Then And Now: Mariusz Podkoscielny

Mariusz and Julia
Photo Courtesy: Michael C. Lyn

By Seren Jones, Swimming World College Intern

Mariusz Podkoscielny is more than just a coach. To those who are fortunate to have met him or be present in his company, he is more commonly viewed as a role model.

The former Arizona Wildcat balances teaching History at the prestigious Pine Crest School, located in Fort Lauderdale, Fla., and coaching the school’s renowned swim team as the assistant head coach beneath Jay Fitzgerald. Having been at the institution for a number of years, it’s been a while since the Polish coach has left the pool deck.

Mariusz Podkoscielny Pine Crest Swim Camp

Photo Courtesy: Pine Crest

Considering that he “got swimming fever a little late” and “could have had better attitude earlier,” Podkoscielny earned a lot of success throughout his career. Not only was he the Polish junior and senior national champion in the breaststroke and freestyle events, he won titles at the USA Swimming Nationals and NCAA Championships, he was a European Championship medallist, as well as an Olympic and World Championship finalist.

Podkoscielny was certainly considered one of Poland’s swimming sensations, and by only 20 years of age, he was ready to make his mark at the 1988 Seoul Olympic Games in the 400 freestyle.

Olympic Debut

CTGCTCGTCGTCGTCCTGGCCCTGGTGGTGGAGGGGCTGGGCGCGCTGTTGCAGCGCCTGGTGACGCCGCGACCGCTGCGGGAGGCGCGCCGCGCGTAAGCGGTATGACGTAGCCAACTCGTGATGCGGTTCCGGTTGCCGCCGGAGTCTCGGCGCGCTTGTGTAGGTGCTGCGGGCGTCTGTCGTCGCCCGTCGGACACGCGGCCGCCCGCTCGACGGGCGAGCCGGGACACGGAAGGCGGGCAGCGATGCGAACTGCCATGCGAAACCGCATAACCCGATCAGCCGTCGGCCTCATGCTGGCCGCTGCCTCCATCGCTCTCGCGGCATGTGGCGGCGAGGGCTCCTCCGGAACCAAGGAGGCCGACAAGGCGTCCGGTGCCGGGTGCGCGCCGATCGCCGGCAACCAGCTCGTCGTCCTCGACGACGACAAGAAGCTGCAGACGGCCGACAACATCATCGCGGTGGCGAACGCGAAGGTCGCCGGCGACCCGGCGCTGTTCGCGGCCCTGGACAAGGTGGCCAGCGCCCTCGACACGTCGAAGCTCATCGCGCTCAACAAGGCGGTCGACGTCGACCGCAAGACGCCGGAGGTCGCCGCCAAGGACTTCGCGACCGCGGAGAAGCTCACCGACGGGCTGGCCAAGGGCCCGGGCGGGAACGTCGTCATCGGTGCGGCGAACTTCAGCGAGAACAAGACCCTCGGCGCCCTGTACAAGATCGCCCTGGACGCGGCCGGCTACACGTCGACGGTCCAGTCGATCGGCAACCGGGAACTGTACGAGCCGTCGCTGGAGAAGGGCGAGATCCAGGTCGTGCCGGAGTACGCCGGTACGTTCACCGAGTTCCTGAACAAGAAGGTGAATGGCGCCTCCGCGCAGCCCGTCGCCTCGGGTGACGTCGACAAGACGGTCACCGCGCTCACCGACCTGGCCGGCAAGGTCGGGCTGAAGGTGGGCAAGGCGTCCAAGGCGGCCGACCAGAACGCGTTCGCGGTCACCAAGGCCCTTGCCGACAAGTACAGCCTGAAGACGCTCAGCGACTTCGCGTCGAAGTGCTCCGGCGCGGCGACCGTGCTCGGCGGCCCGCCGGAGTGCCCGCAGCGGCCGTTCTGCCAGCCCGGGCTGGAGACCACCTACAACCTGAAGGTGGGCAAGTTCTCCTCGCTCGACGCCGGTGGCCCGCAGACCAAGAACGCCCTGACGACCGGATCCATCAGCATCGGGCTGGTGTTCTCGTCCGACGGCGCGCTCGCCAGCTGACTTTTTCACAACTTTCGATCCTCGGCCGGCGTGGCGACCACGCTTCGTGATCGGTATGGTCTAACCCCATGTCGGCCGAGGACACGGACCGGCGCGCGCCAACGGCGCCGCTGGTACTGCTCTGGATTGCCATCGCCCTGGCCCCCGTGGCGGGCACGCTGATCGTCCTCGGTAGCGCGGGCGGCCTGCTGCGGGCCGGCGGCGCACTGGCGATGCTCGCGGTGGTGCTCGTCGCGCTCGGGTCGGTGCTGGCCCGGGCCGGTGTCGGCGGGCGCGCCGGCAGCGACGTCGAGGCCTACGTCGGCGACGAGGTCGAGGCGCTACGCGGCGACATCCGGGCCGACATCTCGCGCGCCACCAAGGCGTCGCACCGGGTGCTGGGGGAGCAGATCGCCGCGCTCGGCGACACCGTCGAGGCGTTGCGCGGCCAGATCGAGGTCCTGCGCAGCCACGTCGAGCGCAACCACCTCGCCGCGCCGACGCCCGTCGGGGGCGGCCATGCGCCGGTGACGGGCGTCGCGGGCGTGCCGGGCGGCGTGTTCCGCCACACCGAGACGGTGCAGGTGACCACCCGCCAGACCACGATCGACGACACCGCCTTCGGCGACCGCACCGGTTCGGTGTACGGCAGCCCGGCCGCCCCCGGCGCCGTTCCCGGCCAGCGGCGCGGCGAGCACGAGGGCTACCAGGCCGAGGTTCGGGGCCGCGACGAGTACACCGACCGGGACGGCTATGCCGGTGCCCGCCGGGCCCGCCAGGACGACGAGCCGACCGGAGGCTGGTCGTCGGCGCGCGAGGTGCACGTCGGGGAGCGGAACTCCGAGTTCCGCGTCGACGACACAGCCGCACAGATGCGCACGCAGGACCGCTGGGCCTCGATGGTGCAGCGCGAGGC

Mariusz California

Photo Courtesy: Mariusz Podkoscielny

“[In the prelims] I swam next to Rainer Henkel from West Germany, who was reigning world champion.” Podkoscielny admitted being “rather intimidated” by the German, whose best time was much faster than his own. “I was planning on trying to stay with him and hope that he would get me into top eight at night.”

Reaching the Olympic Games is a huge accomplishment in itself, but what the Arizona Wildcat achieved was even more impressive.

“At the 200 mark I realized that I was right with him and I felt great. I put more pressure on the opening 50 of the second 200 and took the lead. After that there was no way I was going to lose that heat. I touched the wall in 3:49.51 and I was so happy as I knew that final was guaranteed.”

Of course, the college student was ecstatic with his swim. A place in the final of the Olympic Games at 20 years old. But what he didn’t know was the best news had yet to come.